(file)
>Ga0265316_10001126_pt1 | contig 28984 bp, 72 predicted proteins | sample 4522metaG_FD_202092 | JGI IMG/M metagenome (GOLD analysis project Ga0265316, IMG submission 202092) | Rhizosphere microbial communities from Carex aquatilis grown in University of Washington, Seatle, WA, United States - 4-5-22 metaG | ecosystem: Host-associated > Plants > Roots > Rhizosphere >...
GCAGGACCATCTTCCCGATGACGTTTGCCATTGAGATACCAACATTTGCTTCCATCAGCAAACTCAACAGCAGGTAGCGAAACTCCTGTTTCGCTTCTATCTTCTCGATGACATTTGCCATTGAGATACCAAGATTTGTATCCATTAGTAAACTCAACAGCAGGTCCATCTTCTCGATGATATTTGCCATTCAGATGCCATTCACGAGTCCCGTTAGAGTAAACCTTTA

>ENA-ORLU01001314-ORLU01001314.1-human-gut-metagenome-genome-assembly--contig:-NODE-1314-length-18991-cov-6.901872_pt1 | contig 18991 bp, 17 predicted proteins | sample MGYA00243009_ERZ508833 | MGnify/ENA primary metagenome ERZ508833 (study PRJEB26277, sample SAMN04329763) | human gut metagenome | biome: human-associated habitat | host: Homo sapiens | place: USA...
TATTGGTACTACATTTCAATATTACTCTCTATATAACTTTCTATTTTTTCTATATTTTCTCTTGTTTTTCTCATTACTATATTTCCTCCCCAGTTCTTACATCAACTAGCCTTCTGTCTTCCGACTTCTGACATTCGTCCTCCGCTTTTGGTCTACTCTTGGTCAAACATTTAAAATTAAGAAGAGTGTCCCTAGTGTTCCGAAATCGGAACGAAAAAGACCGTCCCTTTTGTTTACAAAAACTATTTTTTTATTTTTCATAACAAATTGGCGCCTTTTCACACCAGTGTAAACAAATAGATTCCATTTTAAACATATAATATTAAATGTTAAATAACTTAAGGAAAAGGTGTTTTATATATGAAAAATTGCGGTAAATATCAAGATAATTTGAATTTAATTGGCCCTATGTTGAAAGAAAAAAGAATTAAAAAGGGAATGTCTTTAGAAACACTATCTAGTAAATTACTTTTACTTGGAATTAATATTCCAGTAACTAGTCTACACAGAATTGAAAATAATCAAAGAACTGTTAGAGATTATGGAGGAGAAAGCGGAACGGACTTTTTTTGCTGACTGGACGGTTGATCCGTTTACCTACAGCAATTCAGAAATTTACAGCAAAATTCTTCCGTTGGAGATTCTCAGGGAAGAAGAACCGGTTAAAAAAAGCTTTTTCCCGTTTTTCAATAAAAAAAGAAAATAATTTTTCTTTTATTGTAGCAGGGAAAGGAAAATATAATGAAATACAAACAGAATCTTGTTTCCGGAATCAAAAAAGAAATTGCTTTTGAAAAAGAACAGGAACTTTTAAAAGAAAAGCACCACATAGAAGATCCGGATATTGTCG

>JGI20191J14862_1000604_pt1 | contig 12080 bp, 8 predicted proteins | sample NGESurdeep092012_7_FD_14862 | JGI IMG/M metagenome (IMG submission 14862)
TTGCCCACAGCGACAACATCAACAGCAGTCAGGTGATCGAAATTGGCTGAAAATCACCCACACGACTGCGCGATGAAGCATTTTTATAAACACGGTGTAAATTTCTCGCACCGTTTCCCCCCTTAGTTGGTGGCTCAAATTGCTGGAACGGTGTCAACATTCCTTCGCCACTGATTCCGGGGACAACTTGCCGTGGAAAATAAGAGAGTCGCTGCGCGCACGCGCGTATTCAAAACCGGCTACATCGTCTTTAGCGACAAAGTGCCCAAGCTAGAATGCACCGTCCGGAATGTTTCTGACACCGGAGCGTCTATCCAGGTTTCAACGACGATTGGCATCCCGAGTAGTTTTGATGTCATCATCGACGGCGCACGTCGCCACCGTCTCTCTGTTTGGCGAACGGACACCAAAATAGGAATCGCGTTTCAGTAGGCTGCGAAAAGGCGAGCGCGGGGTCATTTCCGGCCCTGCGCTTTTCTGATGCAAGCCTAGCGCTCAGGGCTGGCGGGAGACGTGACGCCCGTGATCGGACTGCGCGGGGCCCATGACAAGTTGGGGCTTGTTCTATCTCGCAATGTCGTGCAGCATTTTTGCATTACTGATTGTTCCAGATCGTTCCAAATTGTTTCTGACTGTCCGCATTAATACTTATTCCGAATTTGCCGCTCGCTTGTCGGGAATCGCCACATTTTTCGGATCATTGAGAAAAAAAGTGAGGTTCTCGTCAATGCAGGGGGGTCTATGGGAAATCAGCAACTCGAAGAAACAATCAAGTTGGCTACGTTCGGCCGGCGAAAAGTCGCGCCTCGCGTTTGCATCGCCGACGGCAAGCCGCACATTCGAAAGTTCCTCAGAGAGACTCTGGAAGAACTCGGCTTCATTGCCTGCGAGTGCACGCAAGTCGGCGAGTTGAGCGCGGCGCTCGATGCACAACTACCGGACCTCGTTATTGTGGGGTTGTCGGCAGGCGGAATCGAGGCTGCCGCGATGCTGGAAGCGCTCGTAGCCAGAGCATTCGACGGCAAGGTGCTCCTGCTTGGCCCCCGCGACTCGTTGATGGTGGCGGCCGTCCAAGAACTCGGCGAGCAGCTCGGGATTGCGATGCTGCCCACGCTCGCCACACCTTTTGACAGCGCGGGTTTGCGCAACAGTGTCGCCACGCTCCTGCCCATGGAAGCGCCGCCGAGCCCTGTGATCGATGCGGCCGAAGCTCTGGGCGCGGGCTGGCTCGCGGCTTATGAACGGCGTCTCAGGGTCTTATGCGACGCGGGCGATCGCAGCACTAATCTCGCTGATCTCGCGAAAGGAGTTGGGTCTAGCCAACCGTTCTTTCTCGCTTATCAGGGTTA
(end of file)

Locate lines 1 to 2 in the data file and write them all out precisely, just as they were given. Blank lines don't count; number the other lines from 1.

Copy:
>Ga0265316_10001126_pt1 | contig 28984 bp, 72 predicted proteins | sample 4522metaG_FD_202092 | JGI IMG/M metagenome (GOLD analysis project Ga0265316, IMG submission 202092) | Rhizosphere microbial communities from Carex aquatilis grown in University of Washington, Seatle, WA, United States - 4-5-22 metaG | ecosystem: Host-associated > Plants > Roots > Rhizosphere >...
GCAGGACCATCTTCCCGATGACGTTTGCCATTGAGATACCAACATTTGCTTCCATCAGCAAACTCAACAGCAGGTAGCGAAACTCCTGTTTCGCTTCTATCTTCTCGATGACATTTGCCATTGAGATACCAAGATTTGTATCCATTAGTAAACTCAACAGCAGGTCCATCTTCTCGATGATATTTGCCATTCAGATGCCATTCACGAGTCCCGTTAGAGTAAACCTTTA